Thursday, May 13, 2010

“An African memoir unlike any other” is the UK’s most talked about ‘Global Read’

A worldwide campaign that has reached as far as India and Australia reveals today, 13 May, that The Jive Talker, or How to Get a British Passport by Samson Kambalu is the most talked about ‘Global Read’ - a book that changed a reader’s perception of another country or introduced them to a different culture.

 “I am over the moon The Jive Talker or, How to Get a British Passport has won though not really surprised. The fourth world Africa in Malawi where I grew up is one of the most exciting places on earth to live at the moment - wild, unpredictable, savage, untamable, brutally unforgiving... The place is outrageously sovereign, which makes it one of the most beautiful. I feel privileged.

Global Reads was launched by National Book Tokens as part of the campaign to launch its new Gift Card to raise £10,000 for Book Aid International. This would be enough money to distribute 5,000 books across 12 countries in sub-Saharan Africa. 

The campaign has been supported by a range of high profile celebrities, including Gordon Brown, David Cameron, Michael Palin and Alexander McCall Smith and Sophie Dahl.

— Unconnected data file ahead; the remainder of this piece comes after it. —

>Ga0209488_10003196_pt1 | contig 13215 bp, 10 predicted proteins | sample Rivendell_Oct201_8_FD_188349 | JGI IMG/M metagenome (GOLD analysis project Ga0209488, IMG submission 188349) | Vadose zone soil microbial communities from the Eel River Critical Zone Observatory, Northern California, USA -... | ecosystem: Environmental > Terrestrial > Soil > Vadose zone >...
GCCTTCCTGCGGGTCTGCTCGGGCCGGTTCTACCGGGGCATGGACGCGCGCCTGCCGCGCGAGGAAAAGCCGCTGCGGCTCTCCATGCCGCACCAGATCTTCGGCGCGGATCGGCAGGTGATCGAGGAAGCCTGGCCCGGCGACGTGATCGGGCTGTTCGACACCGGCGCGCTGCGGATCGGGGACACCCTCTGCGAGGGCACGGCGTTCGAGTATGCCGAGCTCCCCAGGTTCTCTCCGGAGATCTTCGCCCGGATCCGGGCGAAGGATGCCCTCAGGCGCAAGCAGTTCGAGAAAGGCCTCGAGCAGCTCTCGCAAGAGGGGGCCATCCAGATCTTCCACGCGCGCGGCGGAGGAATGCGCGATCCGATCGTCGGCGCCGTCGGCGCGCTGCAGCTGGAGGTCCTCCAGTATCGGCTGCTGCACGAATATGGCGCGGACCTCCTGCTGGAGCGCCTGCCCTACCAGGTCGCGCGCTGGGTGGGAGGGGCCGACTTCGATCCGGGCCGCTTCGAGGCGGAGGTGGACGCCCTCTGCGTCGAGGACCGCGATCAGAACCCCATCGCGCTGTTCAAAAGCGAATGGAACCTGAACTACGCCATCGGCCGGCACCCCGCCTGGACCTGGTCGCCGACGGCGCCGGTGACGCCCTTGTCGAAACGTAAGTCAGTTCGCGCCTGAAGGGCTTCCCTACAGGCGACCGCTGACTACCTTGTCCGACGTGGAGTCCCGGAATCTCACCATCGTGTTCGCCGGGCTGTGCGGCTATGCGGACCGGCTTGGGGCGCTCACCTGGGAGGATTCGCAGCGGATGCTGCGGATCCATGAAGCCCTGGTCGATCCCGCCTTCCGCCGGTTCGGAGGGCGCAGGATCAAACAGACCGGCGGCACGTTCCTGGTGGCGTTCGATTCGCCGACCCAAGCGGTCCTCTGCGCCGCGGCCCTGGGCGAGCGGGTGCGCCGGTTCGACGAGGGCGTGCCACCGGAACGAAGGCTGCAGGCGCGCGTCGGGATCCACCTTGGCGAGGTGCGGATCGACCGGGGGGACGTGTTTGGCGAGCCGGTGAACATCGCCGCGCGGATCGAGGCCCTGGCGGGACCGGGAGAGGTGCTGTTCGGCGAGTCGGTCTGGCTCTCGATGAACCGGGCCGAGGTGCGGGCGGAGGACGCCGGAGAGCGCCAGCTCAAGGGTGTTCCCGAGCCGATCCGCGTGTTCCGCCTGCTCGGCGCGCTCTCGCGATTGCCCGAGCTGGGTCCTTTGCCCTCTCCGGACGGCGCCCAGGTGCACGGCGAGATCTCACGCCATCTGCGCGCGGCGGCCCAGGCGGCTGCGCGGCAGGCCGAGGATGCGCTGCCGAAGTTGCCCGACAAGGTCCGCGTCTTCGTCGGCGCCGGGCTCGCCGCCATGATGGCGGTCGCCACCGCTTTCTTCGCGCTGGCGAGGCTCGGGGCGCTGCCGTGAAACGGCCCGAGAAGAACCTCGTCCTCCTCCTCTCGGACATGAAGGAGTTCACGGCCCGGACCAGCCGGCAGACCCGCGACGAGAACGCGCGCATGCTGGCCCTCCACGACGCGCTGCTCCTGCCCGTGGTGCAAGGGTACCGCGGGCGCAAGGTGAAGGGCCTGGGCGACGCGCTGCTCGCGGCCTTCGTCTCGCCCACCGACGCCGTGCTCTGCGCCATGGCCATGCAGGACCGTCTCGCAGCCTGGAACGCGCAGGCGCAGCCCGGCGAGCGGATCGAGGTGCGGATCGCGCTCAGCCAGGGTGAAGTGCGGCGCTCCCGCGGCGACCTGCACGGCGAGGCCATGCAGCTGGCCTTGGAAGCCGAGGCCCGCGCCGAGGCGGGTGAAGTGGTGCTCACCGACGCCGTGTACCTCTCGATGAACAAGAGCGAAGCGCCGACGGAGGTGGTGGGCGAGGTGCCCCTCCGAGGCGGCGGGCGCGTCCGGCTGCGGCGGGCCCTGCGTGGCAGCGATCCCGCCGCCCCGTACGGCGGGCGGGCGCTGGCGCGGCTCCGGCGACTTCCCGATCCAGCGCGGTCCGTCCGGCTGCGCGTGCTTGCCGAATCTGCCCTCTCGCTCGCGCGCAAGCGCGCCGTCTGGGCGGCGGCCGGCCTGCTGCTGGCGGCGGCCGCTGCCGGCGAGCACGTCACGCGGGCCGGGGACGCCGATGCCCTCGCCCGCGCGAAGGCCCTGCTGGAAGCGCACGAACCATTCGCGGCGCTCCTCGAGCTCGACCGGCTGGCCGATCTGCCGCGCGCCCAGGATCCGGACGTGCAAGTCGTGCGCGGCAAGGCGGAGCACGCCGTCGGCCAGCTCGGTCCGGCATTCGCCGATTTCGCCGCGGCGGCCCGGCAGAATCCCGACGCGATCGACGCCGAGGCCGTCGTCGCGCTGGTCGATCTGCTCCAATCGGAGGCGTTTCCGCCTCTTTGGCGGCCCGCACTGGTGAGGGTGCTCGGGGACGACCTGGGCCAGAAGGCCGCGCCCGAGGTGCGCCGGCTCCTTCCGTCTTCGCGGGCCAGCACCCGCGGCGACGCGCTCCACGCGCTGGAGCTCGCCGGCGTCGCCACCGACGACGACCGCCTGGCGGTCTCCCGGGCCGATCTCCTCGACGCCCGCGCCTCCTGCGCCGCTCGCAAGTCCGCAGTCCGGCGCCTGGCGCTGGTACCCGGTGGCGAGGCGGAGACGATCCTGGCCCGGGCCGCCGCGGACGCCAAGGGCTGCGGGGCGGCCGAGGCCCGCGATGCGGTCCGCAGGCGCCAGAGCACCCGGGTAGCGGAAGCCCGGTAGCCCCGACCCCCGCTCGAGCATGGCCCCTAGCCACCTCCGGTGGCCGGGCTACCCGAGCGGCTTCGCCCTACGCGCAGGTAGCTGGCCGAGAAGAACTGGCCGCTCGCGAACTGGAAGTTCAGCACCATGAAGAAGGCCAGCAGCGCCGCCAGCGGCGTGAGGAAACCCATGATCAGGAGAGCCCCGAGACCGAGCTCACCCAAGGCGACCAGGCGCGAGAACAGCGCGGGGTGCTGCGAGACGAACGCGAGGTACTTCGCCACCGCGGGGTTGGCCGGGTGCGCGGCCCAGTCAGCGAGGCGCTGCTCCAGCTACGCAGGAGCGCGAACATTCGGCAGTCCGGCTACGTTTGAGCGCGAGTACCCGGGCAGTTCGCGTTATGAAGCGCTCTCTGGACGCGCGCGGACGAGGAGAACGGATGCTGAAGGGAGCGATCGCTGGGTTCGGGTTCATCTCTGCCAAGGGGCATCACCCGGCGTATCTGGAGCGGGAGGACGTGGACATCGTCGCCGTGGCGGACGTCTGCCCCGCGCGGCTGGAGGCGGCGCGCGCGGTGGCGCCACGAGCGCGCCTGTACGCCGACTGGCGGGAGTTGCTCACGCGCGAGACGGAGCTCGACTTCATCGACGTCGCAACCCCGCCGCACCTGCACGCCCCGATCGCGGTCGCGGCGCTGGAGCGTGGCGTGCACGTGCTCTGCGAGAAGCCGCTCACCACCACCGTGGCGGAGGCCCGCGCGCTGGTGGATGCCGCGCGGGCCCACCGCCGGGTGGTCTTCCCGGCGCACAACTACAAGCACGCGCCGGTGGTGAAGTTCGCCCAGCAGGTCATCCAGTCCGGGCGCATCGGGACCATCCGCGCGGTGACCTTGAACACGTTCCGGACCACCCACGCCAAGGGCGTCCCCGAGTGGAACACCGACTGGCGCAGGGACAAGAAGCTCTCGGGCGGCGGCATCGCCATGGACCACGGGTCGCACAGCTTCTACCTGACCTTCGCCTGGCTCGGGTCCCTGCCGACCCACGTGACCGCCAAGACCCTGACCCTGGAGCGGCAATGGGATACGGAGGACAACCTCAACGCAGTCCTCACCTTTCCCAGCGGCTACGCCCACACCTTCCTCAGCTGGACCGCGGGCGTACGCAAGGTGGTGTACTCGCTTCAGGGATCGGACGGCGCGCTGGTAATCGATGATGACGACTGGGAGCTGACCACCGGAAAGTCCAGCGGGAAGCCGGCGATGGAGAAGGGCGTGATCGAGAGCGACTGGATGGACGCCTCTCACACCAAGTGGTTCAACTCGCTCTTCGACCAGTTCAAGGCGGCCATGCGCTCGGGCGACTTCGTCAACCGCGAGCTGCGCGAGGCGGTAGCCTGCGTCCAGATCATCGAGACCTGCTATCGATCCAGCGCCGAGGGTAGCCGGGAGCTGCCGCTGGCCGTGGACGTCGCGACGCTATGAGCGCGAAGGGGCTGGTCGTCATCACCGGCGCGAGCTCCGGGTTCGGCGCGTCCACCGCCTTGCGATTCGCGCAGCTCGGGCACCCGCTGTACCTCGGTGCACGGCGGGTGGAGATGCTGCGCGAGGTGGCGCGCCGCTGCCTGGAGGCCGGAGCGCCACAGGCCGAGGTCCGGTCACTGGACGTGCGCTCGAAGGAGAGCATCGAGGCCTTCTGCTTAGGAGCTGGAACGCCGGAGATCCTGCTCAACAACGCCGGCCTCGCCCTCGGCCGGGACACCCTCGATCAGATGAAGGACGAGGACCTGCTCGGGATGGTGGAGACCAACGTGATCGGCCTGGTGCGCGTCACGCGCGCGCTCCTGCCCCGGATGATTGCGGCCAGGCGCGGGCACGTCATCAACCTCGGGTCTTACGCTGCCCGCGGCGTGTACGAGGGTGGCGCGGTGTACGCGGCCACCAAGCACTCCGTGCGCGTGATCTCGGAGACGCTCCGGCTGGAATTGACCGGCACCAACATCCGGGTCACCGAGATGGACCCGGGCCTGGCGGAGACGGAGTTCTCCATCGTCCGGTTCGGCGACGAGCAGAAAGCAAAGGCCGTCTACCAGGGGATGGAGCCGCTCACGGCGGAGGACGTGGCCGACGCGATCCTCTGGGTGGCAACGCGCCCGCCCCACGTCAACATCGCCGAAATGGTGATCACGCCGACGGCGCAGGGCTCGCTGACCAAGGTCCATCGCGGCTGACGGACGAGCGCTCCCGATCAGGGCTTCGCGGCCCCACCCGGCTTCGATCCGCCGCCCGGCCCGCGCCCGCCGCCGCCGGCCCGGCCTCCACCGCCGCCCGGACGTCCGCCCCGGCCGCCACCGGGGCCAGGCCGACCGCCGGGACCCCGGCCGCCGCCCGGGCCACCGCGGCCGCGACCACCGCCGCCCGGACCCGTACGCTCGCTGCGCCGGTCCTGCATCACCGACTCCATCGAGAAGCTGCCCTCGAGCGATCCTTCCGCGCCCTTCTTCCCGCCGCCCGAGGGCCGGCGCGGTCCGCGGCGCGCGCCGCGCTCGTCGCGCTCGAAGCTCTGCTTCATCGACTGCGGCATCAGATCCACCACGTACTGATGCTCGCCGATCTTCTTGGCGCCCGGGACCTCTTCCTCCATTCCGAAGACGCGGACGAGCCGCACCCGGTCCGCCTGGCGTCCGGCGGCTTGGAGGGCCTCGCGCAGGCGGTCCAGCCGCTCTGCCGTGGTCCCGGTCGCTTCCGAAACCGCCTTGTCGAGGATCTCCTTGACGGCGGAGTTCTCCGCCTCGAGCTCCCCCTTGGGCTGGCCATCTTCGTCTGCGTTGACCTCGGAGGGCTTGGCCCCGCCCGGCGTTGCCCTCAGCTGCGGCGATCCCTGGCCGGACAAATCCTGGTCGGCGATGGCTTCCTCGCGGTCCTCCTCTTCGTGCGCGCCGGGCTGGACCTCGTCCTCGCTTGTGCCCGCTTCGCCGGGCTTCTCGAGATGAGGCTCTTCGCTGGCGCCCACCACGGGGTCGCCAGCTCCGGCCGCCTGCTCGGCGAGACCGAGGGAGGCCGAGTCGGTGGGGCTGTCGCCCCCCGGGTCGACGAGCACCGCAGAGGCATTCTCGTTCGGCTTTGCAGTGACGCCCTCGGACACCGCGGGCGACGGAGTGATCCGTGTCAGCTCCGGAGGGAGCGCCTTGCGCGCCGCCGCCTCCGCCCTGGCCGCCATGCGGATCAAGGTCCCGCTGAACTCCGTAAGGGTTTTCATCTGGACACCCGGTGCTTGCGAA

The Kite Runner by Khaled Hosseini and Wild Swans by Jung Chang were closely behind The Jive Talker.

The Jive Talker, or How to Get a British Passport
is a completely original, often subversive book about Samson Kambalu’s childhood in Malawi, a country few are able to pinpoint on a map. As the family moves through a journey from feast to poverty and deprivation, and back to plenty again, the reader is introduced to life in a country in which no dissent is tolerated and where political opponents are 'disappeared'. But this is also a country in which a little boy obsessed with books, girls, Nietzsche, fashion, football and Michael Jackson wins a free education at the Kamuzu Academy ('The Eton of Africa') and grows up to be one of England's most promising young conceptual artists. The Jive Talker opens the door to an Africa that is rarely written about.

Samson Kambalu was born in Malawi in 1975. He holds degrees in Fine Art and Ethnomusicology and is the recipient of several awards for his work “Holy Ball Exercises and Exorcisms”. He lives in London.

Aminatta Forna reviewing The Jive Talker in the Sunday Telegraph describes the book as “an African memoir unlike any other I have read and the reason is this - it is absolutely hilarious and I was crying with laughter... this is a book filled with wonder, humour and hope. It is a magnificent achievement.” 

Marina Lewycka comments that the book “explores the desperation of life in an impoverished African community with great humour and poignancy. Beauty, warmth, laughter and tragedy are all there in the pages of this lovely book.”

The Top 10 Global Reads were:

·    The Jive Talker, Or How to Get a British Passport by Samson Kambalu
·    The Marriage Bureau for Rich People by Farahad Zama
·    The Kite Runner by Khaled Hosseini
·    Wild Swans by Jung Chang
·    Things Fall Apart by Chinua Achebe
·    A Passage to India by E.M. Forster
·    Small Island by Andrea Levy
·    Ancient Futures: Learning from Ladakh by Helena Norberg-Hodge
·    Half a Yellow Sun by Chimamanda Ngozi Adichie
·    Heart of Darkness by Joseph Conrad

No comments: